The JWST will carry a science instrument module comprising four infra-red-detecting instruments that will allow it to measure light from the universe’s first stars and galaxies as well as analyse the atmospheres of faraway comets and exoplanets by looking for the spectroscopic signatures of molecules such as water, carbon dioxide, ammonia and methane. ‘We just recently had a second cryo-vac test with all the instruments last summer,’ says Milam. The final instrument tests will take place in September this year, after which the instruments will be fixed onto the telescope ready for yet more tests.
Aside from the scientific instruments, the JWST has considerable challenges because of its size – the main telescope has a 6.5m primary mirror made up of 18 smaller segments, as well as a sunshield the size of a tennis court. ‘I think JWST is getting close to being as complicated a project as human beings can actually pull off!’ says Marcia Rieke from the University of Arizona, US, who is leading the development of the JWST’s near-infrared camera. The entire structure has to be built in segments and stored in a folded state as it is launched. ‘It involves hundreds of little actuators that move the segments and the calculations to know exactly where to put them once you’re on orbit and so on, and technology has gotten to the point where all that is perfectly feasible – but it is very complicated.’
Ready for blast off
As well as how well instruments will perform once they are actually in space, tests must assess how they will fare during the launch. ‘It’s a rough ride, so you have to make sure that all the different bits of the spacecraft including its precious instruments can survive the shaking and acoustic loads you get,’ says Cordey. To do this, model instruments have to be tested in specialist centres where they are vibrated and blasted with giant loudspeakers to simulate the noise and vibration of lift-off on a rocket. If a model system fails to ‘survive’ any of these simulations, it has to be redesigned and rebuilt until it does. Every phase of testing is crucially important – groups contributing individual instruments to a space mission have to prove their bit can stand up to the challenge.
‘Unless you can prove [the system] can survive these conditions they’re not going to let you go,’ says Morgan. Even when everything has passed the testing phases, the launch itself is a nerve-wracking experience. ‘Unfortunately one or two percent of all rockets blow up – that’s just a fact,’ says Rieke, ‘If that bothers you then you should not work on a space project!’
There’s no denying that space missions are demanding in terms of time, resources and funds. But while the primary objective may be to make observations in space, there are many situations where the technologies developed have been used to solve problems closer to home.
The European Space Agency awards funding on a competitive basis to support non-space business ideas that arise from space technologies. Its business incubation centres across Europe are home to hundreds of start-up companies. Morgan has set up two companies at the ESA’s UK incubation centre at Harwell, together with colleagues who also worked on space projects. His company Insect Research Systems is developing an ‘affordable version of Ptolemy’ that can be used to test for bedbugs in hotels by measuring the pheromones they produce. ‘We’re building a system that will allow us to do exactly the same as Ptolemy does – trap, concentrate, separate and detect,’ says Morgan. ‘But it’s something that can be used by non-experts in the field. Hotels can use it as part of an integrated pest management programme – they can’t stop bedbugs being transferred, but they can prevent them becoming an infestation.’
His second company, Oxford Micro Medical, is working on a diagnostic breath test for the stomach ulcer-causing bacterium Helicobacter pylori that is a widespread problem in developing countries. At present, the infection is easy to treat, but expensive to diagnose. ‘Normally you use a big mass spectrometer system, what we’re trying to do is build an affordable version of that, using technology that was designed my by co-director Ejaz Huq as an alternative to Ptolemy for future space missions.’ says Morgan. Both companies have recently had government investment from the UK’s innovation agency Innovate UK.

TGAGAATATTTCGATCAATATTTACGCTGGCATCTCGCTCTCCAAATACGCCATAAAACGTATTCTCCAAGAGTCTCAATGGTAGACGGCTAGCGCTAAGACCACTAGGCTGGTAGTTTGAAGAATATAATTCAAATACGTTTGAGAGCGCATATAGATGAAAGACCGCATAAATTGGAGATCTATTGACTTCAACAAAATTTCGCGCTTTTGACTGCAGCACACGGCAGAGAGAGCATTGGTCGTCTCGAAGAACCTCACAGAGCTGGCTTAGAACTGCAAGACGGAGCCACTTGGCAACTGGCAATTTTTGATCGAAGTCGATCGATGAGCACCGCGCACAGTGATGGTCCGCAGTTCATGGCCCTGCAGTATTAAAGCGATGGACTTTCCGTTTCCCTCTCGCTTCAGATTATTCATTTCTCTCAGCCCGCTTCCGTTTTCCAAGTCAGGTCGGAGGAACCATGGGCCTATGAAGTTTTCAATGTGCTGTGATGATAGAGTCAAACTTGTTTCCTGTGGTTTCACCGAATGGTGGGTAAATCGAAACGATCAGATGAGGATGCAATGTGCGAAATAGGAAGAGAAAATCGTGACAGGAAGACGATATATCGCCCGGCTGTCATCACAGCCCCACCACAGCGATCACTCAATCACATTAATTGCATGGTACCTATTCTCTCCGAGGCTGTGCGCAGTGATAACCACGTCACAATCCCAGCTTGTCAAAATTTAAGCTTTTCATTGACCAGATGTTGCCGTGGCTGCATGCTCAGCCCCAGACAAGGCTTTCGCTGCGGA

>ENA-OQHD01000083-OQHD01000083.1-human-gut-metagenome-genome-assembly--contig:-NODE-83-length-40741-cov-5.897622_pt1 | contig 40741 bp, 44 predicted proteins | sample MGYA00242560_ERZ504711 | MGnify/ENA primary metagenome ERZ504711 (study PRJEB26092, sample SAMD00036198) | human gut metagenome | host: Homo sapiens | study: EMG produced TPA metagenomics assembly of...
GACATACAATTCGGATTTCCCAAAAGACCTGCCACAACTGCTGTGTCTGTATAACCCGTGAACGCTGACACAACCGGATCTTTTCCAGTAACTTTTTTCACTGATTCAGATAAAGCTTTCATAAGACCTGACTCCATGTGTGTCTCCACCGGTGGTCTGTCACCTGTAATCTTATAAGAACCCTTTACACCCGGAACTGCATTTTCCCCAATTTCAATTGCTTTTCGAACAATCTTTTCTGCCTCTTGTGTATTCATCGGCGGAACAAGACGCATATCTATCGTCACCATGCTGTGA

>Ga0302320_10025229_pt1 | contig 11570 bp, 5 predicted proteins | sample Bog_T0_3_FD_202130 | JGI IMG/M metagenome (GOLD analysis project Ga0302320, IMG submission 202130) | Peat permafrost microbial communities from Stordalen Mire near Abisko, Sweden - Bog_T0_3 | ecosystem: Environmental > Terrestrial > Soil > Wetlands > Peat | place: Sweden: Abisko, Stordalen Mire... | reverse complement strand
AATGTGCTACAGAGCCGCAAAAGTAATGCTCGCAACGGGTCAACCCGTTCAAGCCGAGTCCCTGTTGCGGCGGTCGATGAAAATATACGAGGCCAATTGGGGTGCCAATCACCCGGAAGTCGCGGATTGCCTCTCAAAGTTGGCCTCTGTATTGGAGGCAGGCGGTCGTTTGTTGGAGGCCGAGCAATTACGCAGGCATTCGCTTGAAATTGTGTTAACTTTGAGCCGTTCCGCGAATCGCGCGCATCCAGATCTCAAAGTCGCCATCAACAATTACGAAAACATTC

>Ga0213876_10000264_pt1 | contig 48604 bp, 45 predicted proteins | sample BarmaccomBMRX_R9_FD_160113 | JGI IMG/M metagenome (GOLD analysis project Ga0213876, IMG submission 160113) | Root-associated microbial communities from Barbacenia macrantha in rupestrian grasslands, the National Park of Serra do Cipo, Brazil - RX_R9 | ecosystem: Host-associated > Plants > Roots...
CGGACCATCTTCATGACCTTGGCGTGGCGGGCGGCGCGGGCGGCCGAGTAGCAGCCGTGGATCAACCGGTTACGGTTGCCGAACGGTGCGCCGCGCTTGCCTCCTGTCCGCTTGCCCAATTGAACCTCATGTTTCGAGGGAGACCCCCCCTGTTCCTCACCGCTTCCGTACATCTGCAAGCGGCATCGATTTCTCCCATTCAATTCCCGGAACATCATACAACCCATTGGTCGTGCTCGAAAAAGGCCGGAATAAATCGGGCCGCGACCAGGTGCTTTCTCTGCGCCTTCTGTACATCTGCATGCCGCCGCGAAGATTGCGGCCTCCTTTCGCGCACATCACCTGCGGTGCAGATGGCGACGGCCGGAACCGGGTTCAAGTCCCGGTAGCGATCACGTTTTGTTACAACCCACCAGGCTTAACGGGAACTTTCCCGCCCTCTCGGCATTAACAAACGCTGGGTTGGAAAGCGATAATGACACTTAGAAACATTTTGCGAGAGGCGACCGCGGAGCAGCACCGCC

Morgan and his Open University colleagues Andy Morse and Simon Sheridan are also using expertise gained on space projects to work with engineers at BAE Systems to develop a new air quality monitoring system for British submarines as part of the UK government’s Trident replacement programme. ‘Currently there are American systems on board that have been there for the past 30 years. They’re perfectly adequate, but Britain is looking for its own capability,’ Morgan says. Their systems, which they delivered in 2012, will save the government ‘tens of millions of pounds’.
There’s no part of Ptolemy in the submarine system, says Morgan. ‘But what is there is the know-how and the people. The three of us have worked together now for 20 years providing solutions to difficult challenges. What that means is we’ve made a hell of a lot of mistakes already! But we’ve also got a lot of things right, so we can go into the back-catalogue because we’ve got this array of skills and capabilities.’
They have even produced a ‘robot dog’ for Givaudan, the world’s largest fragrance company. Exactly how the sniffing technology will be used is apparently top secret, but Morgan says it is ‘so disruptive in terms of capability that they’re taking it to headquarters in Paris where it’s going to be used by the perfumers’.
‘Again, that system doesn’t use mass spectrometry, but it uses our know-how,’ he says. ‘The most important thing is the fact that we’ve tried to solve some of these problems before and we’ve already been successful. So that means we can take parts of one project and use it on another.’
Image courtesy of Airbus
One of Airbus’s more unconventional testing facilities is the ‘Mars yard’, a 13m × 30m sandpit that has been used to train the navigation system that will enable the ESA’s ExoMars rover to negotiate the red planet’s terrain without having to be constantly steered by scientists on Earth. Prototype rovers are driven around the yard, which has been adorned with rocks and boulders to mimic the Martian terrain and kitted out with non-flickering lights and red–brown walls to create a realistic visual simulation for the rover’s on board camera. The spacecraft for the first part of the ExoMars mission – which will survey the planet’s atmosphere in orbit and help select a landing site for the rover – is currently being constructed and tested, and will be launched in January next year. The rover itself, which will search for traces of past or present life over a 6-month mission – will be launched in 2018.